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tralac Newsletter • Issue 12 • July 2019
Dispute settlement in trade agreements
This month’s tralac Newsletter focuses on the settlement of trade disputes, emphasizing recent developments in Africa. We do so because this topic has gained in importance and sheds light on the benefits of rules-based trade governance. Certainty about the interpretation and implementation of trade agreements and the availability of remedies obviously bring more predictability and extra legitimacy.

Our discussion of the Dispute Settlement Protocol of the African Continental Free Trade Agreement (AfCFTA) confirms that the Founders shared the same belief. One of the objectives in the AfCFTA Agreement is to “establish a mechanism for the settlement of disputes concerning… rights and obligations”. However, the jury is still out as to whether this system will in fact be used. Only the State Parties may bring applications under this Protocol, which has been adopted in Kigali in March 2018. But, as is known, African States never litigate against each other over trade issues.

That brings us to a new trend, the increase in trade-related cases before domestic courts. The private sector is increasingly prepared to pursue judicial remedies in such disputes. National Courts allow them standing when the law of the land is at stake. We report on some of these cases and show that more and more service-related disputes are now being decided. We report on the Malawi Mobile judgment of the COMESA Court of Justice (also involving a private litigant) and the ruling in Namibia on the powers of the national communications regulator.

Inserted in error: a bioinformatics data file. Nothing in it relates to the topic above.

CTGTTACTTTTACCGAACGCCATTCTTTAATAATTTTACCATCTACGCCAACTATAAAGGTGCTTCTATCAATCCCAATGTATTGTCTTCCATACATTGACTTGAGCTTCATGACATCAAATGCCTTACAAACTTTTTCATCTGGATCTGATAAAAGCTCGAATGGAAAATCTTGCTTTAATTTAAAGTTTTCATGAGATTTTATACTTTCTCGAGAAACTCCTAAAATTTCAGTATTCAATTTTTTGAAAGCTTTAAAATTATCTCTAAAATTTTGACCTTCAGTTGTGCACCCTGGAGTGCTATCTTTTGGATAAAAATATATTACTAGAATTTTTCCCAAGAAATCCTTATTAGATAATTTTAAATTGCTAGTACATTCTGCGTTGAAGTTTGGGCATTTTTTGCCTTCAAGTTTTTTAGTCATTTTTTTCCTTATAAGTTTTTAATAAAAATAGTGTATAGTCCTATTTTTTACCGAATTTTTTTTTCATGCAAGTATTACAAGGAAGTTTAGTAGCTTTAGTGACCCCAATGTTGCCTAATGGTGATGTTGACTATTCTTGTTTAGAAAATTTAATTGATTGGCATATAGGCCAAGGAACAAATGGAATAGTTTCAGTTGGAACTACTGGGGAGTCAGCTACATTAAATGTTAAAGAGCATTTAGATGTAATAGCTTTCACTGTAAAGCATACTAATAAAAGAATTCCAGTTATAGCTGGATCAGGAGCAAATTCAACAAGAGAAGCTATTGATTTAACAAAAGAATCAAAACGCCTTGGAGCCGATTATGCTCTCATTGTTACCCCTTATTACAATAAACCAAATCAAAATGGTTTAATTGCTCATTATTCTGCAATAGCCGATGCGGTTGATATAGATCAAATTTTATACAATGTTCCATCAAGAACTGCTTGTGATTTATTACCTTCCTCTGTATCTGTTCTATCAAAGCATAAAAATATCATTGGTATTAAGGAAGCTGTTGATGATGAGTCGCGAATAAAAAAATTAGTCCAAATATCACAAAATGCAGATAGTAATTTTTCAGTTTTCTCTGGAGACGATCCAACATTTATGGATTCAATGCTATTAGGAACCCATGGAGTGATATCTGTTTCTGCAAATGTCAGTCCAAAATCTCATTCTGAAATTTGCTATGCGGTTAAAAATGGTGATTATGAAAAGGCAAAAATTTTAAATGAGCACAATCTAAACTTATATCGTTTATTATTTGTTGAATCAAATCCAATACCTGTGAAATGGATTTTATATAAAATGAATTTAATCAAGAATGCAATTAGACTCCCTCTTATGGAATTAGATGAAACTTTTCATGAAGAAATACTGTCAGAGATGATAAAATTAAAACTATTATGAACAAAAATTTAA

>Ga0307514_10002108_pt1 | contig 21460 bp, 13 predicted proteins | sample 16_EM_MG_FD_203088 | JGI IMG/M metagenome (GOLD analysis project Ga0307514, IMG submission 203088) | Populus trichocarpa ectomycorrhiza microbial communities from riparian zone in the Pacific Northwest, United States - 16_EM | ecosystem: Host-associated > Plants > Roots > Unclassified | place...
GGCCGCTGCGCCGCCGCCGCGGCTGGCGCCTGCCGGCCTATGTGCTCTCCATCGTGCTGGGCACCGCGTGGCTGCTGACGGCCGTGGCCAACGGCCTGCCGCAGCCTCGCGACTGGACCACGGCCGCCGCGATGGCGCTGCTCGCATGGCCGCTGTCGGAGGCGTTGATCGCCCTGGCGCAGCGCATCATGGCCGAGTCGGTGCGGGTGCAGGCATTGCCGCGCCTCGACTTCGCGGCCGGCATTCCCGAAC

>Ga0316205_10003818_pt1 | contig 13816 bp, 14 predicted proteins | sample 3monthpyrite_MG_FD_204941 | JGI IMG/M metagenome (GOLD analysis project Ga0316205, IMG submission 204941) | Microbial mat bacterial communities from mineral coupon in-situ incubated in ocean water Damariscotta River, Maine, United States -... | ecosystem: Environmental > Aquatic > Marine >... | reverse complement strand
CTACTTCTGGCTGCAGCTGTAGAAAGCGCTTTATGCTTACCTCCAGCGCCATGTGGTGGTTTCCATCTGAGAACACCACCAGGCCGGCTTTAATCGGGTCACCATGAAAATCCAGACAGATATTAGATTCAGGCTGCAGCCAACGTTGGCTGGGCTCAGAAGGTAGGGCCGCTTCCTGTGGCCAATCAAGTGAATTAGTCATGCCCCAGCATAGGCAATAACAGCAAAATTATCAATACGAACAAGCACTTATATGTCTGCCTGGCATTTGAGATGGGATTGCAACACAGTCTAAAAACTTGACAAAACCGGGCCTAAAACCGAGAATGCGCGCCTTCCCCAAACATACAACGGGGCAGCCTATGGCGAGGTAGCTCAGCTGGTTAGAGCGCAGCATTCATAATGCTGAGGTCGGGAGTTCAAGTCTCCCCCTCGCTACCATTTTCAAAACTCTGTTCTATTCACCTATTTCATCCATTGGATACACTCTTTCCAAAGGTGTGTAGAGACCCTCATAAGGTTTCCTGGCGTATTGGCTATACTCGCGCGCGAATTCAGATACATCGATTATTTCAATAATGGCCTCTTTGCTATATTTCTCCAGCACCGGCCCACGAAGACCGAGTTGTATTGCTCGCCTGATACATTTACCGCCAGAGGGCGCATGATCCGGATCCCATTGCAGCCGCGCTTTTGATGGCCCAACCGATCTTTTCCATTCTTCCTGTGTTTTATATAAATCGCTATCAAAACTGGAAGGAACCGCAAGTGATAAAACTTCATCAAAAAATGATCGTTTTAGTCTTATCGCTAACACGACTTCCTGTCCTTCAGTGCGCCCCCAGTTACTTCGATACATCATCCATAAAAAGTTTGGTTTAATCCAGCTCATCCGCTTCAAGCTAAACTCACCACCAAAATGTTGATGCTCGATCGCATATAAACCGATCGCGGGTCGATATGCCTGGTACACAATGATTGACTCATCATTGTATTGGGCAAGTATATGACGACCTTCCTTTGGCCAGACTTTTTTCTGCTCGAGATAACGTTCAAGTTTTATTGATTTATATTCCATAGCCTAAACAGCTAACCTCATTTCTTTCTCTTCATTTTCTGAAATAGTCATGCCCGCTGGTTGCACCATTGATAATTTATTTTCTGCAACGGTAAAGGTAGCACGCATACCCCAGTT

The latter judgment discusses important administrative law principles. They are related to what is often called due process requirements in trade law instruments. In some ways these disputes involve more familiar disciplines (compared to trade in goods disputes) such as administrative justice, Constitutional Law and the principles of statutory interpretation. There may also be separation of powers challenges.

We have previously written about design flaws in the legal instruments of the RECs and the political challenges faced by regional Courts and Tribunals. The demise of the SADC Tribunal in 2011 was a significant low-water mark. The SADC Summit unanimously decided to abolish that Tribunal after it had ruled against Zimbabwe when it expropriated private land without compensation. The SADC Summit then adopted a new Protocol for the SADC Tribunal (which is not yet in force), without allowing private parties standing before this forum.

Domestic Courts have since ruled on the consequences of that SADC Summit decision and the fact that citizens’ right of access to justice has been curtailed. They are critical of their Governments’ participation in this development and want remedial action to be taken. One of the blogs in this Newsletter discusses the recent Judgment of the High Court of Tanzania to this effect.

These disputes raise important questions about the scope of judicial review over international affairs and the actions of regional bodies. The Tanzanian judgment suggests certain remedies, which differ to some extent from those ordered earlier by the South African Constitutional Court when it ruled on the same issue. The South African Constitutional Court concluded that the participation of the former South African President in that fateful SADC Summit decision was irrational and invalid.